I would never want to work as a ‘Regulator’.
You oversee companies that you do not work for. Getting only the data and access that the companies agree to share with you. Second guessing industry executives that think they are way smarter than you and make a lot more money. And when you ‘do your job’ by flagging a potential issue, then you are the jerk slowing down the American economy.
On top of all that, for many ‘regulators’, their professional goal is to eventually be hired by the company they are paid to regulate.
The way regulation works in this country is a mess.
Of course, some regulation is needed for a country to operate safely, successfully, and sustainably. Regulators, like the Federal Aviation Administration (FAA) have an important job to do.
Over time, misplaced sympathies within regulatory bodies lead to disasters like the recent Boeing crash in Ethiopia. This is an example of a big systemic risk that people should pay attention to: regulatory capture.
Air travel is generally very safe. Much credit has been given to the FAA, the world’s premier aviation regulator for decades. And until recently, the Boeing 737 was considered the safest airplane in the sky. Now, both Boeing and the FAA are under the microscope and their reputations are seriously damaged. What happened?
Instead of monitoring, restraining, and guiding aviation companies, the FAA, over a period of years, relaxed to the point of not doing their jobs adequately. They began allowing Boeing (and others) to self-certify on safety issues. In short, the FAA experienced regulatory capture and gradually stopped doing their jobs.
A typical argument in defense of self regulation sounds like this: Boeing has been trading on its sterling safety reputation for many years, and they wouldn’t do anything to jeopardize that reputation. It sounds good in theory, but practical experience tells us this view is wrong. Boeing wants to sell more planes — that’s what they do. Nobody at Boeing wanted a crash, but executives’ incentives encouraged them to underestimate the risks of a new airplane model and to overestimate the efficacy of their risk mitigation strategies.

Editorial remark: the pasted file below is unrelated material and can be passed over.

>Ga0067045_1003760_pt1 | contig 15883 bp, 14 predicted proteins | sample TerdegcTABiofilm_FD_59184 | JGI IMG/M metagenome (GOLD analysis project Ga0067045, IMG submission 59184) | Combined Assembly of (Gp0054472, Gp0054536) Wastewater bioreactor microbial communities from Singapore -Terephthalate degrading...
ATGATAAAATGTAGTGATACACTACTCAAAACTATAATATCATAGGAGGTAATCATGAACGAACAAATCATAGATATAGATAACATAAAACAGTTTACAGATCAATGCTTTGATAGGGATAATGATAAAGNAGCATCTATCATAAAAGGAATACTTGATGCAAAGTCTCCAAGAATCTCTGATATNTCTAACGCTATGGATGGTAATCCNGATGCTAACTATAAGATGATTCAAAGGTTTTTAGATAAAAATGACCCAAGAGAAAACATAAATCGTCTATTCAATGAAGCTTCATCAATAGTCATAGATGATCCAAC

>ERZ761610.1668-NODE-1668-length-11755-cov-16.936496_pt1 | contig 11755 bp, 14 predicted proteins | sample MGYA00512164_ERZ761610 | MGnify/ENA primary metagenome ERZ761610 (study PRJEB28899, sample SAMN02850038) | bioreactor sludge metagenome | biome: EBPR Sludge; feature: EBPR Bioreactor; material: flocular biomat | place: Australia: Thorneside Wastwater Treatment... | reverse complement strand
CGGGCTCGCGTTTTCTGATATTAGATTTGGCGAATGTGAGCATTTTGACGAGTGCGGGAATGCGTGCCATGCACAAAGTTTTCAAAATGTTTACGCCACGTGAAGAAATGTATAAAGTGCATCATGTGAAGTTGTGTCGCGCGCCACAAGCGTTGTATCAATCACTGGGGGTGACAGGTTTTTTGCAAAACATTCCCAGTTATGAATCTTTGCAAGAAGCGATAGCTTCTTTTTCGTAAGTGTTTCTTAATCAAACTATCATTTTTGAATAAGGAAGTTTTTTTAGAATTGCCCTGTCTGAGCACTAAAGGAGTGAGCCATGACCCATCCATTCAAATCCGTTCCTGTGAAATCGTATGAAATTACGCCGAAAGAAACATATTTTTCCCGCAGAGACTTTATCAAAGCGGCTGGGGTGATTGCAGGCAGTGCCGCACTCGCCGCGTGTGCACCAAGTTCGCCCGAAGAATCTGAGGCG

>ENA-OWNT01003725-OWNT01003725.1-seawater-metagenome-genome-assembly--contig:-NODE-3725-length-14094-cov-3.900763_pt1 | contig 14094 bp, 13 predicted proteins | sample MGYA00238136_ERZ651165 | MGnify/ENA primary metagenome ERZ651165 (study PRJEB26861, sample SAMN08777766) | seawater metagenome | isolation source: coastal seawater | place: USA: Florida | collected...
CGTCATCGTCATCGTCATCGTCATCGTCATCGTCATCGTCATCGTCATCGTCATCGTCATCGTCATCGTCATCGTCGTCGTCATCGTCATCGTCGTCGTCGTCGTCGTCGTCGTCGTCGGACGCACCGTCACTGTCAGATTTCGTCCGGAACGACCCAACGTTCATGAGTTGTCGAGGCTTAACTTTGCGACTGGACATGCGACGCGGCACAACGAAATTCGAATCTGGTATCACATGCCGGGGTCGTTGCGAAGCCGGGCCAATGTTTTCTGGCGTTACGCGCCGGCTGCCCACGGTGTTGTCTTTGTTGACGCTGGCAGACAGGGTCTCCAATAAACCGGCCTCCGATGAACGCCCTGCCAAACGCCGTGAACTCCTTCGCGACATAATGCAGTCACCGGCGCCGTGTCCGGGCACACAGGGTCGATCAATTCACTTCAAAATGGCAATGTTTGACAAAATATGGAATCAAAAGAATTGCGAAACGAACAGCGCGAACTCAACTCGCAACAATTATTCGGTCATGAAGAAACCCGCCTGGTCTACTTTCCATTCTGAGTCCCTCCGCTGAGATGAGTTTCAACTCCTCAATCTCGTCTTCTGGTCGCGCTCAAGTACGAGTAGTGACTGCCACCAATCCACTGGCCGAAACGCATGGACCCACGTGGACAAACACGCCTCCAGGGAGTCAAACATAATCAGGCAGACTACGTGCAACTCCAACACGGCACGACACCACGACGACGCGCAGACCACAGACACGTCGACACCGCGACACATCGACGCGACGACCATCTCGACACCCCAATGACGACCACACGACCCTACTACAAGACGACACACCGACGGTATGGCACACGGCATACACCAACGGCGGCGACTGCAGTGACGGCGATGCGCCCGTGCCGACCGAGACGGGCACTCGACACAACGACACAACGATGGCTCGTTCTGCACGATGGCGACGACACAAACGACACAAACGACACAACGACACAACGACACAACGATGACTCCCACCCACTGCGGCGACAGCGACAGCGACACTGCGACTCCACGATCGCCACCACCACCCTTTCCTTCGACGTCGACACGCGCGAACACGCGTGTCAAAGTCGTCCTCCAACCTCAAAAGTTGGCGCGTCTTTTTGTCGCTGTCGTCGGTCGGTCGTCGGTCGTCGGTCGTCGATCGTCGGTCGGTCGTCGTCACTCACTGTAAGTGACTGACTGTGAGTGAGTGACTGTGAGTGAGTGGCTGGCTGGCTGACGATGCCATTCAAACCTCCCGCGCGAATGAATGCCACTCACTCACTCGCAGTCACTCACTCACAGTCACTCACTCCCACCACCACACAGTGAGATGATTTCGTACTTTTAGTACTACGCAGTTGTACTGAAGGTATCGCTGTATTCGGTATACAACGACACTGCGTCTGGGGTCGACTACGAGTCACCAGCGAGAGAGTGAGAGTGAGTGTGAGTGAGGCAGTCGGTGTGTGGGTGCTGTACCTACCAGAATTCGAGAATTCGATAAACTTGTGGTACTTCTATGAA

This kind of skewed risk assessment is pretty much universal to all people, no matter how good their intentions. That’s why we create regulators like the FAA. It’s their job to prevent aviation companies from making these kinds of mistakes. We set public standards that take some amount of critical decision making out of the hands of people who have contrary incentives. It’s a system that can work pretty well, if it’s used properly.
But the system breaks when regulators get chummy with their subjects. They’re not meant to promote the success of American companies like Boeing. Industry loves to have partnership relationships with regulators, but a tough and adversarial relationship has great benefits. Strong regulators force companies to achieve levels of quality and risk mitigation that they just won’t reach on their own because it’s costly to go the extra mile.
Regulatory capture is a danger across industries and sectors. Regulators are naturally sympathetic to the desires of their once and future employers, and the revolving door can lead to dangerous erosion in safety standards. We’ve seen it in the financial services industry, oil drilling, big tech, and more. As investors, consumers, and taxpayers, we should all pay attention to the quality and independence of regulators. Sometimes, they’re indispensable.